By Robert Dunn
AGI/GCA Video Producer,
AGI Pro Course Graduate, GCA Charter Member
I guess at this point in my life, I could be considered a collector of firearms. Within my collection, I have a collection of long recoil operated shotguns. This would include Browning Auto 5s, Remington Model 11s and my most recent acquisition, a Savage Model 755A. All of the previously mentioned shotguns are based on John Browning’s designs. Like Remington, Savage Arms also licensed the design from Browning. The Model 755, at first glance, does not look like the other “humpback” shotguns I love so much, but the way the gun functions is very similar to the rest of the pack.
The 755’s older brother, the Model 720, has the familiar “boxy” shape of the receiver, like the Auto 5 and Model 11 shotguns. The 720 shotgun, manufactured between 1930 and 1949, was designed to be an economical version of the Browning A5. The Model 720 was used during WWII as a riot gun and for training purposes. Savage also manufactured the Model 745, which has an alloy receiver and a two-shot magazine.
The Model 755A and the Model 775 were marketed as Savage’s “Streamliners” and were manufactured between the years of 1949-1958. These models were called streamlined because their receivers did not have the humpback shape to them, they have a sleek smooth shape to the receiver that flows into the wood of the butt stock. The standard Model 755 utilizes a steel receiver and is good for long range shooting and heavy loads. The 755 would be a good shotgun for the duck blind or taking geese. The Model 775 has an aluminum alloy receiver, which makes it a full pound lighter than the 755, and it is good for hunting upland game and skeet shooting.
The 755 and the 775 have walnut stocks and forends. Their receivers are decorated with engraved scenes of ducks on the right side and hunting dogs on the left, as well as some filigree work on the top. Both shotguns use a cross bolt safety that blocks the trigger. The two models were offered in 12 and 16 gauge with plain round barrels made of a special alloy steel. These shotguns are long recoil operated, meaning when the gun is fired, the recoil forces the barrel and bolt assembly rearward at the same time, which will in turn extract the spent shell, eject it and cock the hammer. The recoil spring, having been compressed, will then cause the assembly to move forward, thus chambering a live cartridge for the next shot.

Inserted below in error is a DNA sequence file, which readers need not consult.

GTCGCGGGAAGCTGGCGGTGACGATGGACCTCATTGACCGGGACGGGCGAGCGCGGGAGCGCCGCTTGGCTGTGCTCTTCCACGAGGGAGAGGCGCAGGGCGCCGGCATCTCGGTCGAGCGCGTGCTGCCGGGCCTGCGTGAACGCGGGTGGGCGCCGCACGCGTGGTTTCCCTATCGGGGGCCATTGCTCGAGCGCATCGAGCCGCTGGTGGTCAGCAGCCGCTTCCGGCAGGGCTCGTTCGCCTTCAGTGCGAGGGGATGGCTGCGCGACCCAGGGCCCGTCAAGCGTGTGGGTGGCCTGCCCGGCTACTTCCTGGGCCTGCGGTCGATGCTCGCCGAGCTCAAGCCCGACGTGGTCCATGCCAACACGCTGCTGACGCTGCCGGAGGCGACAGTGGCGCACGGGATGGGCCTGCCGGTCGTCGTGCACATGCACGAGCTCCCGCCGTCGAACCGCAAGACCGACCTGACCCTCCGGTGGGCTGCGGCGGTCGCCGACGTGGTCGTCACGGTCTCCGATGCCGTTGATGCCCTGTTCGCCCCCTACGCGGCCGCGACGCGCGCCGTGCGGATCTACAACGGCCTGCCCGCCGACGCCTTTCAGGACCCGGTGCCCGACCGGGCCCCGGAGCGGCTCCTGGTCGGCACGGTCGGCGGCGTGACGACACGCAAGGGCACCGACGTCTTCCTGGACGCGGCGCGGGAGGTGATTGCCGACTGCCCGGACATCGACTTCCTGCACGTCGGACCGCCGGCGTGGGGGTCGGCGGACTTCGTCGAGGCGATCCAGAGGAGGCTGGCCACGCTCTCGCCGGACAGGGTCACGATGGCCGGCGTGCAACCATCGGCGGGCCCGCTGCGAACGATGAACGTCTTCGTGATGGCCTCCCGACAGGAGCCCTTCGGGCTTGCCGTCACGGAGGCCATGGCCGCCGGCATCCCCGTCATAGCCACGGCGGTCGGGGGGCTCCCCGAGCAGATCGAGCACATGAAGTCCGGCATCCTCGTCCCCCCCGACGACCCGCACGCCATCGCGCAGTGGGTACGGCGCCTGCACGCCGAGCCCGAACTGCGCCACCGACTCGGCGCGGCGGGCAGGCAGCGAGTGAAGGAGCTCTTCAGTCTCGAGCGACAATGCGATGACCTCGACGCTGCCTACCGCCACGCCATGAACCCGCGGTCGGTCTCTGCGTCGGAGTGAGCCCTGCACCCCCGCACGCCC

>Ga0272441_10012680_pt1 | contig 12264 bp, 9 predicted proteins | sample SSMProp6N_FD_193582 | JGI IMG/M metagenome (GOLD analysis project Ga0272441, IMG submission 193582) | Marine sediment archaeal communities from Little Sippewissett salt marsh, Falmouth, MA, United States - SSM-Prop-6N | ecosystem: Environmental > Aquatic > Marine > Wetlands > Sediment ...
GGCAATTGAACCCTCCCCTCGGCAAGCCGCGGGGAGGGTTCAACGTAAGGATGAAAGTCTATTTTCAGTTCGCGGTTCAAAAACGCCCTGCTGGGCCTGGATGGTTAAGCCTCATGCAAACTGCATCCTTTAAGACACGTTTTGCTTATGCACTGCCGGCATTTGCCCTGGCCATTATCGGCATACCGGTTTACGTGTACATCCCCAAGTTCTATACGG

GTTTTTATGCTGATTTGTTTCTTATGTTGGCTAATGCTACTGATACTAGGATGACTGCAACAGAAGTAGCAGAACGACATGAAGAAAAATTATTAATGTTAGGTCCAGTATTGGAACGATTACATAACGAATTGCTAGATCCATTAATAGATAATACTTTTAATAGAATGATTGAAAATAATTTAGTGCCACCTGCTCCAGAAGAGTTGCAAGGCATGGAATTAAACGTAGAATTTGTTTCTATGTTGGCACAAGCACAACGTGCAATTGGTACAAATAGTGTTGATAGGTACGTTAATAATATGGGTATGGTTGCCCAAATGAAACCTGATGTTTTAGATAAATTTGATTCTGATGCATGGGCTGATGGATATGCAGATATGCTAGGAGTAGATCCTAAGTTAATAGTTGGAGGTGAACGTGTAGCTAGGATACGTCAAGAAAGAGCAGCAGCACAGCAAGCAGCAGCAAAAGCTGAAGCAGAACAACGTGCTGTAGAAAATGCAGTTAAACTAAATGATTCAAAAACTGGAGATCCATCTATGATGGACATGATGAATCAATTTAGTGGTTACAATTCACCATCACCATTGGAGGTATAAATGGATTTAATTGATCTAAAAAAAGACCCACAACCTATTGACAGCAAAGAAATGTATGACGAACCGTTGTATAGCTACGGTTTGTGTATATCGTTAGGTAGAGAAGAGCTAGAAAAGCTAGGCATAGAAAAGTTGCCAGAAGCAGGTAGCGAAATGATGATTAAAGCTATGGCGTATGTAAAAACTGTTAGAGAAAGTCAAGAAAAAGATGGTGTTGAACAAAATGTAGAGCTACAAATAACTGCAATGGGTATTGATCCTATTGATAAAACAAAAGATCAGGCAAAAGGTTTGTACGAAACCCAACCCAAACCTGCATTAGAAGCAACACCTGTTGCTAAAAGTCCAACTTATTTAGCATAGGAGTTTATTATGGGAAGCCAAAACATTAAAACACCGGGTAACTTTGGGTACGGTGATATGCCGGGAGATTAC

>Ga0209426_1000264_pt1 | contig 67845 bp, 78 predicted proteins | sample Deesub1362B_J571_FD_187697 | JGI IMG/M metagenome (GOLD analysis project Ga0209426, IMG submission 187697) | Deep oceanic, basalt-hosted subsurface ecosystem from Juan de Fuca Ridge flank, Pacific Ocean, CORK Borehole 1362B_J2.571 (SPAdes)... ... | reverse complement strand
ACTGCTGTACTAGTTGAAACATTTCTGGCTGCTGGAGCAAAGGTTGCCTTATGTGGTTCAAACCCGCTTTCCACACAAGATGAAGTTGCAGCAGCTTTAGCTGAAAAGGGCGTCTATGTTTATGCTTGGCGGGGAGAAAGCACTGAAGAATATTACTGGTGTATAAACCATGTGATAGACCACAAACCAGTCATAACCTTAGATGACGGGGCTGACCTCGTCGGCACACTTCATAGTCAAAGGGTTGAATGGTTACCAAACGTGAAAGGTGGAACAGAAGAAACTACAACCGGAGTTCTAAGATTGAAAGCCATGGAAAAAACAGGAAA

Like the Browning A5, the gun uses a brass friction piece, spring, and friction ring to adjust for shooting light and heavy loads. When shooting heavy loads, the friction ring is placed forward of the brass friction piece and with light loads the friction ring is placed against the front of the receiver. Two points to remember are the flat side of the friction ring is always touching the recoil spring and the other point is the bevel or tapered end of the brass friction piece is always facing the rear of the barrel ring. So, if your light loads are not cycling the firearm, make sure to check the placement of these gun parts!
My 755A project began as a bag of parts. I assembled the gun to see just what I needed to make this shotgun complete. The parts had been laying around my workshop for a couple of years, as I had other guns ahead of it because of love and money. A few events took place in my life that made me act upon completing this shotgun. To make a long story short, I am making a move from Oregon to Georgia and this was the last project I had the time and money to complete before the closing on my house. I had made several lists of the gun parts I could afford to purchase on several “bag o’guns” projects I had laying around. The 755 was the only one I could justify spending on before my move to the great southern state of Georgia. With the list in hand I placed my order with Numrich Gun Parts Corporation.
While I waited for the parts to arrive, I started work cleaning up the gun itself. The shotgun had been spray painted really well and it had even deceived me that it had been Parkerized. Upon closer inspection. I realized it had been spray painted, so I got to work taking the paint off of the receiver, barrel and all the other parts. I did this by using sandpaper and steel wool, just as I would have done if the gun was covered in rust. What I learned was the paint was actually much harder to get off of the gun than the rust and corrosion on other guns I have restored in the past!
Once I got the gun stripped of its paint job, I cold blued the entire gun. I then reassembled the firearm and patiently waited for my parts order to arrive. I had ordered a butt stock, a front sight, a few screws and an action spring. The order came in two shipments and what I then realized was I had failed to order an action spring tube! With only two weeks until the closing date of my house, I promptly ordered the action tube.
While I was waiting for the action tube to arrive, I decided the match of stain between the butt stock and the forend was not acceptable to me. I began to sand and prepare the forend for it’s staining and then applied Tung Oil to the forend and buttstock as a final finish. The action tube got here just in time for me to assemble the shotgun and test fire it! I then took some photos of the completed project to share with you. I will always remember these trying times when I shoot my Model 755. Maybe one day, my firearms collection and I will be back in Oregon.